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The Badger Herald

Independent Student Newspaper Since 1969

The Badger Herald

Independent Student Newspaper Since 1969

The Badger Herald


More than nothing: Nino Carter enters Madison music scene

Photographer, musician, creator has hands full with countless artistic projects
Gabe Oviawe

Multi-faceted artist Nino Carter has entered the Madison scene with a fresh new rap titled A Self Gang EP. Design house NOTHING HERE, which is a partnership between Carter and Tom Knight, produced the record.

Carter made his move back to Madison from North Carolina in 2013. He makes his living creating full-time, making art of all forms from photography, to music, to painting. As a young kid, Carter was homeschooled, but decided the pace was too slow, he said. He dropped out of school completely at 15 and decided to just teach himself things he was actually interested in, like music and painting, as well as visual treatments and architectural studies, he said.

“I like to design pretty much everything and anything that I can and am capable of,” Carter said.


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His range of work extends to architectural work, stage design and zines as well. One of his Facebook posts from February reads, “Designer, painter, model, curator photographer, consultant, producer, director, rapper, shooter.”

It’s safe to say Carter has many talents in his arsenal.

To him, music is the most progressive thing he does, he said. Carter’s been working on a full-length album for some time and though it’s nearly done, he finds himself fine-tuning things. While the full-length will have a different style (the inclusion of choirs and orchestras), the four-track EP has a more aggressive, non-stop vibe. Carter said he completed a majority of the tracking in one take — which aligns with the songs’ pacing.

Carter said he is happy to have some tangible music material now and the EP can serve as a sort of demo to his future work. With these songs, he wanted to prove he can rap well — with meaning behind them, too. The lyrics attempt to address political issues in Madison regarding violence, gangs, police and racial incidents, he said. Carter made a point to be subtle, encouraging listeners to really pay attention to the words.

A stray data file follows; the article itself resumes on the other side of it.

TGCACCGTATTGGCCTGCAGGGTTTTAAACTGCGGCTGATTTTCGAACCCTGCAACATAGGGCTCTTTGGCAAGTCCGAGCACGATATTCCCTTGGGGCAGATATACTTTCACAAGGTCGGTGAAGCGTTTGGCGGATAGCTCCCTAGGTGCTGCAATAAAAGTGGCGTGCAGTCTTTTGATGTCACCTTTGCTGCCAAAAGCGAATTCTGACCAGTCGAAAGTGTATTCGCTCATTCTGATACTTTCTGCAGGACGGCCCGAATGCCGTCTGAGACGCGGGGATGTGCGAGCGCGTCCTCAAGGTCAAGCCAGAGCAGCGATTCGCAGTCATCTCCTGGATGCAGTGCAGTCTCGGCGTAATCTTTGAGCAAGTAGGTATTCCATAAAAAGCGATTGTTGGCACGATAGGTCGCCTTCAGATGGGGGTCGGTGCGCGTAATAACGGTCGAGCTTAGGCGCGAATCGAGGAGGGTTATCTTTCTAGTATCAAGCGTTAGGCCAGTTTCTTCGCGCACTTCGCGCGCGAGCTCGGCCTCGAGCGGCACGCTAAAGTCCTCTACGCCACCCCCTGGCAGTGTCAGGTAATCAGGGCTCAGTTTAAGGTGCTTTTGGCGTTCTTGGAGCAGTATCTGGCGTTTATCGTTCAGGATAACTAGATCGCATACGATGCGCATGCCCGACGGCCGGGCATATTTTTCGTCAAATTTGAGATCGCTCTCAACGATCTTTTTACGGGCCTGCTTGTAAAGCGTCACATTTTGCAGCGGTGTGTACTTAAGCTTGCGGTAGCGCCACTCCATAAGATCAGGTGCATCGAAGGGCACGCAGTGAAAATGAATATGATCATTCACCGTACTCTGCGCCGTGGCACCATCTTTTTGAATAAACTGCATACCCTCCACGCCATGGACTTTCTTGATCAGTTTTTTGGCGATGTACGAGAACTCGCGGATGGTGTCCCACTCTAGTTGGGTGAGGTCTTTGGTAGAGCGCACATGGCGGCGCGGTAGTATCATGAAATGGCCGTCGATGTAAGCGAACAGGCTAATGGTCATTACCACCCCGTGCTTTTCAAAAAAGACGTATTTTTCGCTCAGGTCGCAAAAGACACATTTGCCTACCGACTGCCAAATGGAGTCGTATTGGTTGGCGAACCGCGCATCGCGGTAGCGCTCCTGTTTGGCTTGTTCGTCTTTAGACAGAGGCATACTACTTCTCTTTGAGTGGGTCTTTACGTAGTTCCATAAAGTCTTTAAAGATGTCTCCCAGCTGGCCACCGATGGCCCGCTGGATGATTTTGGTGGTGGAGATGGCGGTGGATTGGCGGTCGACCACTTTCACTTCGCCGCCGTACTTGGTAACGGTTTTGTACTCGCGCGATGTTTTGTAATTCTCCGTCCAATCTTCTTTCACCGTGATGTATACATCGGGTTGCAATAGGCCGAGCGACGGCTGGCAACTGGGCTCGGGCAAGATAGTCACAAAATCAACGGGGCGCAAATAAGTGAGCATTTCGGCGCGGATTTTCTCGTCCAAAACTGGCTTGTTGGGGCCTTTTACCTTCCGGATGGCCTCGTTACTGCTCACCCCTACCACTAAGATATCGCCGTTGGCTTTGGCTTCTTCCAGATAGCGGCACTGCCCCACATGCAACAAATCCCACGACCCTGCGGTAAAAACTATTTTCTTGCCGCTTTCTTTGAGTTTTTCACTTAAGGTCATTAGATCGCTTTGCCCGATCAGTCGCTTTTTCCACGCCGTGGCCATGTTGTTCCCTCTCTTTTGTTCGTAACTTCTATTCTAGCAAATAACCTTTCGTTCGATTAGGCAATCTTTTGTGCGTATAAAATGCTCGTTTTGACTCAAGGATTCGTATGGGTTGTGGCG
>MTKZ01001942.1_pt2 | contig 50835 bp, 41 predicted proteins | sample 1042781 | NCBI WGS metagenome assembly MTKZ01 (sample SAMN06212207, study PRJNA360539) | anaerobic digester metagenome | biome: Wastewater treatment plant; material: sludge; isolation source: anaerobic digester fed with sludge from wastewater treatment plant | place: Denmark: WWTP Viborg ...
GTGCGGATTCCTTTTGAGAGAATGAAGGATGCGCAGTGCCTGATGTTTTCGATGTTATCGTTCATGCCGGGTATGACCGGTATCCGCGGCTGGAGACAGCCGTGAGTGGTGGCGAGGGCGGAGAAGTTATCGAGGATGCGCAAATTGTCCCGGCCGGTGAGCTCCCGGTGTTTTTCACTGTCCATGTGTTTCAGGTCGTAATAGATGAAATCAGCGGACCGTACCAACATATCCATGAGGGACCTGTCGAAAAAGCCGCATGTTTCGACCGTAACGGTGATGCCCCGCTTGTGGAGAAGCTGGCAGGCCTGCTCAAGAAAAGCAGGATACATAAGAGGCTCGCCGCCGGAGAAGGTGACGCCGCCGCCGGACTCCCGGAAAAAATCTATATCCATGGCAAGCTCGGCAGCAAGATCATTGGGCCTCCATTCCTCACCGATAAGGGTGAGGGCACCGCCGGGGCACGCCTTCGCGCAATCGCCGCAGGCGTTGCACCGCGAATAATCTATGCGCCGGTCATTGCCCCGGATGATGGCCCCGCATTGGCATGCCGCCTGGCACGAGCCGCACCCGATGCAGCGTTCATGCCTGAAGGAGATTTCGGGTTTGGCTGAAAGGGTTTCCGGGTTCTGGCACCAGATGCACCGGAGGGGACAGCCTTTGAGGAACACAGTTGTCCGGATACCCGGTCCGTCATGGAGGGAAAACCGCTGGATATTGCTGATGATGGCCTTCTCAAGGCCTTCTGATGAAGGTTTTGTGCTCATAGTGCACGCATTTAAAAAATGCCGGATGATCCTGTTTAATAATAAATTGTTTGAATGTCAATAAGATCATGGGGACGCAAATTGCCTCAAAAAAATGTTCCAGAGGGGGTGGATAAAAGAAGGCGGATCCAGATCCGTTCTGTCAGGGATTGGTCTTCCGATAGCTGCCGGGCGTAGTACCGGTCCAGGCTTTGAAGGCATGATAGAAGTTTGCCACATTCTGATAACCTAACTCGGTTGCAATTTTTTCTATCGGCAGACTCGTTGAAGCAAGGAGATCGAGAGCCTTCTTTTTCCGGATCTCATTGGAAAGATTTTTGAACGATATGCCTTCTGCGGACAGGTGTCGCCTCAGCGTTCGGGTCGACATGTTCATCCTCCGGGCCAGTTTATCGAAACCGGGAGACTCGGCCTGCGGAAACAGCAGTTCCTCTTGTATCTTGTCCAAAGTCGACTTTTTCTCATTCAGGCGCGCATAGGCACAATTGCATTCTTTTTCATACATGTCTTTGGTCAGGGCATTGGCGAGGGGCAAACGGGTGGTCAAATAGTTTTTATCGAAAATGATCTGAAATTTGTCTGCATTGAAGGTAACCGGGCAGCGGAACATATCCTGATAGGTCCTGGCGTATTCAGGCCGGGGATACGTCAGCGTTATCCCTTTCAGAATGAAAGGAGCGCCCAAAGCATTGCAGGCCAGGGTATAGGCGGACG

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Lyrically, his inspiration comes from artists like Big Pun, Big L, Biggie Smalls, Andre 3000 and Ghostface Killah. Sonically, he finds himself drawn to people like Thom Yorke from Radiohead to Kevin Parker from Tame Impala to Lana Del Rey. His favorite artist of all time is Portishead, he said.

Someday, Carter hopes to compose music for films and television shows, he said. That’s where NOTHING HERE comes into the picture. He found Knight, a dude located in between London and Walsall, England, on YouTube and realized they were on the same wavelengths regarding music taste and aspirations, he said. He reached out over email and they created a partnership.

Knight has helped Carter realize music is a universal language and through that openness, they’ve been able to hone in on their perfect style and aesthetic for multiple mediums, he said.

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“NOTHING HERE is about how you can see it, you can feel it, you can hear it, you can wear it — it’s all the same,” Carter said.

Within the parent company of NOTHING HERE, there are subcategories that signify different company divisions. Two of them are called “A Self Gang,” and “900,” which is where Carter hopes to take the company’s rap and production side. The third — “Face Gang,” is more personal.

“[It’s] Me, myself and I, in a way,” Carter said, “I love everyone so they’re a part of me — my family and my friends, so it’s a self, but in a way it does often feel like you are alone. So, that’s where ‘A Self Gang’ comes from.”

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Besides releasing the full-length album, Carter hopes to have a second solo pop-up show to showcase all of his work aside from music. It would include photography, modeling, t-shirt designs and even some blueprints, he said. He had his first one at Samba, but hopes to do some more, like a pop-up tour.

To Carter, Madison has a lot of talent and the community of people is one where we are all familiar with one another. He came here to plant himself within that, he said. And in sharing his projects, he hopes he can create a scene where we are uplifting each other.

This guy’s clearly got a lot going on, from releasing his full-length, to putting up pop-up installations, to positively immersing himself into the Madison art and music scene. From the sound of A Self Gang EP, he’s definitely on the right track.

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